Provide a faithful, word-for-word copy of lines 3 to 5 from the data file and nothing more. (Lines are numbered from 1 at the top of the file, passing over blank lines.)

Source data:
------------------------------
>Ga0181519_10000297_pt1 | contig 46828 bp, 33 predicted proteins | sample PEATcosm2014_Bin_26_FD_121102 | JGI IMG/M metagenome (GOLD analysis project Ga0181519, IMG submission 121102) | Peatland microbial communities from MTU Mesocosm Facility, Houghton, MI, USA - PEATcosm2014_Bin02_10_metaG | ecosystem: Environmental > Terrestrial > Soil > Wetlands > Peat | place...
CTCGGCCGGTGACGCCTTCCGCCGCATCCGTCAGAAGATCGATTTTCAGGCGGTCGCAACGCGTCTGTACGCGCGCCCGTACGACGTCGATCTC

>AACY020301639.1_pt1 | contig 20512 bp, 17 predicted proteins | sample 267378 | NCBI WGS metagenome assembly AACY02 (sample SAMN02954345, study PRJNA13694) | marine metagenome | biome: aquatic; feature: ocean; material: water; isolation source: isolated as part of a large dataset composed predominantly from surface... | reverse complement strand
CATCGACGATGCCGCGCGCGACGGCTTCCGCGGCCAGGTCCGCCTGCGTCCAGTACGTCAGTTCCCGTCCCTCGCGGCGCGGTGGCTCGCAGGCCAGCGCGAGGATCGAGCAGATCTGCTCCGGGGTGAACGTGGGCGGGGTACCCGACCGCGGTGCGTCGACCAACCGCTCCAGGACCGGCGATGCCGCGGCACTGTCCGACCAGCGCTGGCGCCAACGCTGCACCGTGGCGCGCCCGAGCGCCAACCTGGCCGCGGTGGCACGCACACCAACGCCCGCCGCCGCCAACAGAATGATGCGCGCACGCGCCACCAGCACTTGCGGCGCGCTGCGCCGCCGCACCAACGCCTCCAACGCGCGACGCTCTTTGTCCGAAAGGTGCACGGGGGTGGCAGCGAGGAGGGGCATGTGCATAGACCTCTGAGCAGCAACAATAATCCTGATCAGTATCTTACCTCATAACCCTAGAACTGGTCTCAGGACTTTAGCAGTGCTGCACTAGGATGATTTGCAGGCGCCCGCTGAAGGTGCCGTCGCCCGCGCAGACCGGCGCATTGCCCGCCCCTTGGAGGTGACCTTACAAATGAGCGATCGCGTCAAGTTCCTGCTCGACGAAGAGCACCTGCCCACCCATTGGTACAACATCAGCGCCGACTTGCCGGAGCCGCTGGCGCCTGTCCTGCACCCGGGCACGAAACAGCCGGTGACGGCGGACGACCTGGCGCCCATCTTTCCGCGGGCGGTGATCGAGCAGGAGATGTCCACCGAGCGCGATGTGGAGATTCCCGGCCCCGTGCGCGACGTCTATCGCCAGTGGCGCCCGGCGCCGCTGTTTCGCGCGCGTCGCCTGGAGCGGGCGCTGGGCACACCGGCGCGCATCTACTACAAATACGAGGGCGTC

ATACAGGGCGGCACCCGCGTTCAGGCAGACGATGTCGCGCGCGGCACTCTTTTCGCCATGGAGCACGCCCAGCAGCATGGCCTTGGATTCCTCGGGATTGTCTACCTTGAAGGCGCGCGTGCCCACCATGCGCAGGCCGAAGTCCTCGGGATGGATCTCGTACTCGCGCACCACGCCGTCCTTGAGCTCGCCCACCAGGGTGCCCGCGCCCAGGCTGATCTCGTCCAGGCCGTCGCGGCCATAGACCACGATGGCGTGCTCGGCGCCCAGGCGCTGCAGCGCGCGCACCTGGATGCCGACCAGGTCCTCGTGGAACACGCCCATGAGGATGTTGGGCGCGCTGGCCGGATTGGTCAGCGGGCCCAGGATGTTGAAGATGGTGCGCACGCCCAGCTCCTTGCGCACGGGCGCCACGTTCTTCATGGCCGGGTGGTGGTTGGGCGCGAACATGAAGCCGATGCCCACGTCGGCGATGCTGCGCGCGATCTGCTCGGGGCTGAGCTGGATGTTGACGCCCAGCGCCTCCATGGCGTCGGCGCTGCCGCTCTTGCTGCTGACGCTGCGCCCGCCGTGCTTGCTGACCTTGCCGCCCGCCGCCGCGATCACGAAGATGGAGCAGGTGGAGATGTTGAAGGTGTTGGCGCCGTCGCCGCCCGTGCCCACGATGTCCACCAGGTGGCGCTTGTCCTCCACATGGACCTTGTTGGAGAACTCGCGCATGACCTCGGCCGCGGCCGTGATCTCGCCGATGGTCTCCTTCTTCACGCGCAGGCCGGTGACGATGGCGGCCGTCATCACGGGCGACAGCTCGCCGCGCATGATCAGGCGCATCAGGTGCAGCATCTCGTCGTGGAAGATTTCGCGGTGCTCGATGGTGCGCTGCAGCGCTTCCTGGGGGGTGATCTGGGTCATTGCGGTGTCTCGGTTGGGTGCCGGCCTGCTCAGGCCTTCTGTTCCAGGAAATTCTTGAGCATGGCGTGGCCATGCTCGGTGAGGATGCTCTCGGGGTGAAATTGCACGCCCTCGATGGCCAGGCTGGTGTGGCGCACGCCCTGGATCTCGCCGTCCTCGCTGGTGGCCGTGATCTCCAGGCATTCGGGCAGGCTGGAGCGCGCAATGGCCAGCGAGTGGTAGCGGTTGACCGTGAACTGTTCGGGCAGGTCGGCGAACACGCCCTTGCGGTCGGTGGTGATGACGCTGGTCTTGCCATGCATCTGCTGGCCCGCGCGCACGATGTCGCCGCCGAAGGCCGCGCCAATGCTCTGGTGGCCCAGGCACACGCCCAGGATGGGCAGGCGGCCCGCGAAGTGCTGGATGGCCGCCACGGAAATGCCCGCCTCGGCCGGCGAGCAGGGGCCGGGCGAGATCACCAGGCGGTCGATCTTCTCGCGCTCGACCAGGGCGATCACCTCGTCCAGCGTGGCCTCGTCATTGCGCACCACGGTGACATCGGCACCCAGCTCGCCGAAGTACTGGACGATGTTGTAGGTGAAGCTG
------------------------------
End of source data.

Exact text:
>AACY020301639.1_pt1 | contig 20512 bp, 17 predicted proteins | sample 267378 | NCBI WGS metagenome assembly AACY02 (sample SAMN02954345, study PRJNA13694) | marine metagenome | biome: aquatic; feature: ocean; material: water; isolation source: isolated as part of a large dataset composed predominantly from surface... | reverse complement strand
CATCGACGATGCCGCGCGCGACGGCTTCCGCGGCCAGGTCCGCCTGCGTCCAGTACGTCAGTTCCCGTCCCTCGCGGCGCGGTGGCTCGCAGGCCAGCGCGAGGATCGAGCAGATCTGCTCCGGGGTGAACGTGGGCGGGGTACCCGACCGCGGTGCGTCGACCAACCGCTCCAGGACCGGCGATGCCGCGGCACTGTCCGACCAGCGCTGGCGCCAACGCTGCACCGTGGCGCGCCCGAGCGCCAACCTGGCCGCGGTGGCACGCACACCAACGCCCGCCGCCGCCAACAGAATGATGCGCGCACGCGCCACCAGCACTTGCGGCGCGCTGCGCCGCCGCACCAACGCCTCCAACGCGCGACGCTCTTTGTCCGAAAGGTGCACGGGGGTGGCAGCGAGGAGGGGCATGTGCATAGACCTCTGAGCAGCAACAATAATCCTGATCAGTATCTTACCTCATAACCCTAGAACTGGTCTCAGGACTTTAGCAGTGCTGCACTAGGATGATTTGCAGGCGCCCGCTGAAGGTGCCGTCGCCCGCGCAGACCGGCGCATTGCCCGCCCCTTGGAGGTGACCTTACAAATGAGCGATCGCGTCAAGTTCCTGCTCGACGAAGAGCACCTGCCCACCCATTGGTACAACATCAGCGCCGACTTGCCGGAGCCGCTGGCGCCTGTCCTGCACCCGGGCACGAAACAGCCGGTGACGGCGGACGACCTGGCGCCCATCTTTCCGCGGGCGGTGATCGAGCAGGAGATGTCCACCGAGCGCGATGTGGAGATTCCCGGCCCCGTGCGCGACGTCTATCGCCAGTGGCGCCCGGCGCCGCTGTTTCGCGCGCGTCGCCTGGAGCGGGCGCTGGGCACACCGGCGCGCATCTACTACAAATACGAGGGCGTC

ATACAGGGCGGCACCCGCGTTCAGGCAGACGATGTCGCGCGCGGCACTCTTTTCGCCATGGAGCACGCCCAGCAGCATGGCCTTGGATTCCTCGGGATTGTCTACCTTGAAGGCGCGCGTGCCCACCATGCGCAGGCCGAAGTCCTCGGGATGGATCTCGTACTCGCGCACCACGCCGTCCTTGAGCTCGCCCACCAGGGTGCCCGCGCCCAGGCTGATCTCGTCCAGGCCGTCGCGGCCATAGACCACGATGGCGTGCTCGGCGCCCAGGCGCTGCAGCGCGCGCACCTGGATGCCGACCAGGTCCTCGTGGAACACGCCCATGAGGATGTTGGGCGCGCTGGCCGGATTGGTCAGCGGGCCCAGGATGTTGAAGATGGTGCGCACGCCCAGCTCCTTGCGCACGGGCGCCACGTTCTTCATGGCCGGGTGGTGGTTGGGCGCGAACATGAAGCCGATGCCCACGTCGGCGATGCTGCGCGCGATCTGCTCGGGGCTGAGCTGGATGTTGACGCCCAGCGCCTCCATGGCGTCGGCGCTGCCGCTCTTGCTGCTGACGCTGCGCCCGCCGTGCTTGCTGACCTTGCCGCCCGCCGCCGCGATCACGAAGATGGAGCAGGTGGAGATGTTGAAGGTGTTGGCGCCGTCGCCGCCCGTGCCCACGATGTCCACCAGGTGGCGCTTGTCCTCCACATGGACCTTGTTGGAGAACTCGCGCATGACCTCGGCCGCGGCCGTGATCTCGCCGATGGTCTCCTTCTTCACGCGCAGGCCGGTGACGATGGCGGCCGTCATCACGGGCGACAGCTCGCCGCGCATGATCAGGCGCATCAGGTGCAGCATCTCGTCGTGGAAGATTTCGCGGTGCTCGATGGTGCGCTGCAGCGCTTCCTGGGGGGTGATCTGGGTCATTGCGGTGTCTCGGTTGGGTGCCGGCCTGCTCAGGCCTTCTGTTCCAGGAAATTCTTGAGCATGGCGTGGCCATGCTCGGTGAGGATGCTCTCGGGGTGAAATTGCACGCCCTCGATGGCCAGGCTGGTGTGGCGCACGCCCTGGATCTCGCCGTCCTCGCTGGTGGCCGTGATCTCCAGGCATTCGGGCAGGCTGGAGCGCGCAATGGCCAGCGAGTGGTAGCGGTTGACCGTGAACTGTTCGGGCAGGTCGGCGAACACGCCCTTGCGGTCGGTGGTGATGACGCTGGTCTTGCCATGCATCTGCTGGCCCGCGCGCACGATGTCGCCGCCGAAGGCCGCGCCAATGCTCTGGTGGCCCAGGCACACGCCCAGGATGGGCAGGCGGCCCGCGAAGTGCTGGATGGCCGCCACGGAAATGCCCGCCTCGGCCGGCGAGCAGGGGCCGGGCGAGATCACCAGGCGGTCGATCTTCTCGCGCTCGACCAGGGCGATCACCTCGTCCAGCGTGGCCTCGTCATTGCGCACCACGGTGACATCGGCACCCAGCTCGCCGAAGTACTGGACGATGTTGTAGGTGAAGCTG